The close resemblance in the spellings of the words ‘drought’ and ‘draught’ – a difference of just one letter, ‘a’ versus ‘o’) – can be very deceptive. Actually, ‘drought’ and ‘draught’ are as different as cheese and chalk, not only in what they describe but also in the way they are pronounced. Other than the resemblance in their spellings, there is absolutely no common ground shared between ‘drought’ and ‘draught’. In what follows, we discuss the difference between ‘drought’ and ‘draught’.
To begin with, ‘drought’ is pronounced as ‘drout’ (rhyming with ‘out, shout’, etc.), with ‘gh’ remaining silent. ‘Draught’, on the other hand, is pronounced as ‘draft’ (rhyming with ‘craft’), with ‘gh’ assuming the sound of ‘f’ as in ‘fish’. In fact, ‘draught’ is just a variant spelling of ‘draft’. It may be emphasized that the ‘aught’ in ‘draught’ is not pronounced the way it is in ‘caught, taught’, etc.
Coming to the meaning, ‘drought’ refers to ‘a climatic condition characterized by a prolonged and sustained spell of abnormally low (compared to the normal annual average at that place) or no rainfall’, a condition of aridity that can adversely affect the yield of agricultural crops as well as cause water shortage on a large scale. Though strictly speaking ‘drought’ means ‘acute shortage of rainfall’, in a figurative sense ‘drought’ may be used to indicate ‘a severe scarcity or deficiency’ in general, as an antonym of ‘abundance’.
‘Draught’ has multiple meanings. As a noun, it can indicate ‘a current of air or breeze, especially that forcibly entering into a closed space’; ‘the act of pulling, traction’, as by a vehicle or an animal; ‘a dose of liquid medicine, a gulp, a mouthful’; ‘a serving of an alcoholic drink drawn from a keg or barrel’; ‘amount of air, smoke, etc., drawn into the lungs in one breath’; ‘a blueprint, drawing, sketch, plan, or outline’. When you ‘feel a draught’, you are short of money. In the plural form ‘draughts’, but used as a singular noun, it is the name of a board game of checkers.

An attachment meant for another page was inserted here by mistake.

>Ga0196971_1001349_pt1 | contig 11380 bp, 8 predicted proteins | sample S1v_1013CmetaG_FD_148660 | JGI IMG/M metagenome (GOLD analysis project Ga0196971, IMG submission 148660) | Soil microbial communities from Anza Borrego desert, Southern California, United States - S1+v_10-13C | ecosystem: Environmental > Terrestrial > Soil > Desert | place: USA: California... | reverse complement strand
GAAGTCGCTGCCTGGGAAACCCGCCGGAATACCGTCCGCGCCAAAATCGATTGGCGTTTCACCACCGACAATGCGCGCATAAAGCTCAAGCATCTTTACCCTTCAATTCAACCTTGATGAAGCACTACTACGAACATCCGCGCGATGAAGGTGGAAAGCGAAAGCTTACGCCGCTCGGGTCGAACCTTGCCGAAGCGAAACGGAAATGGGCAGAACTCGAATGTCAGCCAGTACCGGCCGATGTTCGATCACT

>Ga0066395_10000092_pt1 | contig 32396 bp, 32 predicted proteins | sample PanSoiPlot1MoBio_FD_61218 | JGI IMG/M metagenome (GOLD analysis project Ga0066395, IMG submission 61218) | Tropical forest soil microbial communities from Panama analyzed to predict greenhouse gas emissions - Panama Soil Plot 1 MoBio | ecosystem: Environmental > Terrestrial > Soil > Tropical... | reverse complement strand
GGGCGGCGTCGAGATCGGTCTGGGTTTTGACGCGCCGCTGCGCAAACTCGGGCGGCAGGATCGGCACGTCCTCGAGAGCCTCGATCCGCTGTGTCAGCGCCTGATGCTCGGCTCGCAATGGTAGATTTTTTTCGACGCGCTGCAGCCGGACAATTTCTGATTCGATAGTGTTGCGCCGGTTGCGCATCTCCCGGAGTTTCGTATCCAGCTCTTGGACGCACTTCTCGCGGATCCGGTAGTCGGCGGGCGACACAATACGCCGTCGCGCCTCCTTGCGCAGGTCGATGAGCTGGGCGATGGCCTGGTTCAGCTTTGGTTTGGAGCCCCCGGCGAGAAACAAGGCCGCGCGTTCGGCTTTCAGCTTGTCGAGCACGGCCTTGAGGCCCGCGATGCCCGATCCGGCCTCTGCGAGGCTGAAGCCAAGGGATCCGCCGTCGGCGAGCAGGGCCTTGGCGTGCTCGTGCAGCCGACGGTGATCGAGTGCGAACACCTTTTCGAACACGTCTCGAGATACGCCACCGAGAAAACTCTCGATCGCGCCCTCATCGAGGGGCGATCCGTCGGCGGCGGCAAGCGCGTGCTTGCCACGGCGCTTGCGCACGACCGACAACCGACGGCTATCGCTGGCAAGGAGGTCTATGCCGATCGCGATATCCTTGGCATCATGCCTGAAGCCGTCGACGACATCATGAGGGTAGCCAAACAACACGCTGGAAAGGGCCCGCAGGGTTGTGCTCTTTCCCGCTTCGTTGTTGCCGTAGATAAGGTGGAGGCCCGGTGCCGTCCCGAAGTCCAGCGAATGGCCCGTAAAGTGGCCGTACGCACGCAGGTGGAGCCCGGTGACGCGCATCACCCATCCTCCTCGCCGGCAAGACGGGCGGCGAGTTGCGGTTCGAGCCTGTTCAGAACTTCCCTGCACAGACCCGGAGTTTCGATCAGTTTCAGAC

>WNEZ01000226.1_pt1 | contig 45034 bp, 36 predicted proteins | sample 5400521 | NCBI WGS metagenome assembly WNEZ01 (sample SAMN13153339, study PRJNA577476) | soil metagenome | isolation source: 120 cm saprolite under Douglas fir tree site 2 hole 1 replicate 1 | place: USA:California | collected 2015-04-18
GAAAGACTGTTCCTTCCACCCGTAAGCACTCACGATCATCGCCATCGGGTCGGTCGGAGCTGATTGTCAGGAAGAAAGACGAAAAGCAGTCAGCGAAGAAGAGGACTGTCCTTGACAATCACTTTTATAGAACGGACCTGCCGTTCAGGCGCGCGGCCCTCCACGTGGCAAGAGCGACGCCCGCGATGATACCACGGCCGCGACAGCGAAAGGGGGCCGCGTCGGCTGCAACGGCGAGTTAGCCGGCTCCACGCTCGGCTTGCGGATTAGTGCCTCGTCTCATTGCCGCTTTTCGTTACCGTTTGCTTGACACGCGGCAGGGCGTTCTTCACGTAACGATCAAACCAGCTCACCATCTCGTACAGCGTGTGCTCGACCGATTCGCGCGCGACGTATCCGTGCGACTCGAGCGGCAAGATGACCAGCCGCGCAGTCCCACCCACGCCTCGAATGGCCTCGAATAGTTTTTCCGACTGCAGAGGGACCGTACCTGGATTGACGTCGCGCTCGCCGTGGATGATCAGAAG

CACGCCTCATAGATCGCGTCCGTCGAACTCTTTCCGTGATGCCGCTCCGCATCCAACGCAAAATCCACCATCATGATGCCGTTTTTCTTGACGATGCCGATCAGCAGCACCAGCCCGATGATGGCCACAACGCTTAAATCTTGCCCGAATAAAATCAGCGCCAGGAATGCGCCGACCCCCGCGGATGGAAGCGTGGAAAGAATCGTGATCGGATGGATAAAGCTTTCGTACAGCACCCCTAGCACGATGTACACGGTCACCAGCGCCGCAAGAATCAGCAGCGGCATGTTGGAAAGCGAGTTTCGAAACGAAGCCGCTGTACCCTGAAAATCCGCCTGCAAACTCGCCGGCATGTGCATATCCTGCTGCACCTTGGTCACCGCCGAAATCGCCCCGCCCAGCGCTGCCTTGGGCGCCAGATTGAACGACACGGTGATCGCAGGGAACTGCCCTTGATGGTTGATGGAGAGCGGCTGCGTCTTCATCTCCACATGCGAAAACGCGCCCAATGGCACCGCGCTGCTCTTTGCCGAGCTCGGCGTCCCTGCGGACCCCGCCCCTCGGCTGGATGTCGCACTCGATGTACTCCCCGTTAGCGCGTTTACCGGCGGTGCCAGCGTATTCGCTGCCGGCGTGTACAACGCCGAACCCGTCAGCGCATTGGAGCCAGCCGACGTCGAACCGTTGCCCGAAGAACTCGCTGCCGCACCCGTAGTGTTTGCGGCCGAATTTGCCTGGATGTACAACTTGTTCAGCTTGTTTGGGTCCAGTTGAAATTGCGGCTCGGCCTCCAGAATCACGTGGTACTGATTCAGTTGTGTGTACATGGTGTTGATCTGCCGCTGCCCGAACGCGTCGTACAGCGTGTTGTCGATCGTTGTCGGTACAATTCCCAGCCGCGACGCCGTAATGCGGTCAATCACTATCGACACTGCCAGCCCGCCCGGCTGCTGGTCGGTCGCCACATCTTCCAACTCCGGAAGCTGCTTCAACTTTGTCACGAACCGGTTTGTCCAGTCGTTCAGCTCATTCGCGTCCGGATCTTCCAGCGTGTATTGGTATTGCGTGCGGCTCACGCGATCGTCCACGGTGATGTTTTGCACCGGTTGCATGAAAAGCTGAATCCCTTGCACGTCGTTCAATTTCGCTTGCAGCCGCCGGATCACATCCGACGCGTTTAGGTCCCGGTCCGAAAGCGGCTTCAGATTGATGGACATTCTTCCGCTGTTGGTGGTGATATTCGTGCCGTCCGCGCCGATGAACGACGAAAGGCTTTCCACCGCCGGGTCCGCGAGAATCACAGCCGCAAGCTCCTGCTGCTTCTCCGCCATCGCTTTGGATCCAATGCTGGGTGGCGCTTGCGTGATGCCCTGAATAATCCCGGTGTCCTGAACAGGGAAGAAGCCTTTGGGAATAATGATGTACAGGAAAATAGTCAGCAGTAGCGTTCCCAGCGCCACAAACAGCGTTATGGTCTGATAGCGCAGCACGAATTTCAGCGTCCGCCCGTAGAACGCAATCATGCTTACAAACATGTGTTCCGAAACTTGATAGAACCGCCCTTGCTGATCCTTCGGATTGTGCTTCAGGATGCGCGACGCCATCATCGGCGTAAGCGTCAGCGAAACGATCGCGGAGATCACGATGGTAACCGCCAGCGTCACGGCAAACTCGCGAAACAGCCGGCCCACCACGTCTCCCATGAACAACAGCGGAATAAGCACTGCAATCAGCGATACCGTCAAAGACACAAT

Another difference between ‘drought’ and ‘draught’ is that ‘drought’ is always a noun, whereas ‘draught’ can be used as an adjective and as a verb as well. Examples of ‘draught’ as an adjective are as in ‘draught horse or draught animal’, to mean a horse or an animal that pulls a vehicle like a cart, and in ‘draught beer’ to mean beer served from a cask or barrel as opposed to that from a bottle. As a verb, ‘draught’ has a single meaning – ‘to sketch or draw, to make a draught’. However, it may be pointed out that this usage is very rare; instead, the variant spelling ‘draft’ is used commonly for the verb form.
Here are some examples elucidating the difference between ‘drought’ and ‘draught’:
- A severe drought can lead to crop failure and scarcity of food.
- I haven’t come across a good book for a long time; it seems as though there is a drought of good writers.
- Throughout the bus journey I could feel ice-cold draught hitting my face; perhaps there were small gaps in the window seals.
- Horse and bull are draught animals.
- There is nothing like having a glass of chilled draught beer in this warm weather.
- Can you give me a rough draught of the manuscript we discussed yesterday?
- I want you to draught (or draft, preferably) a forceful letter for our new client.
- My grandfather loves to play draughts.
That’s all about the difference between ‘drought’ and ‘draught’.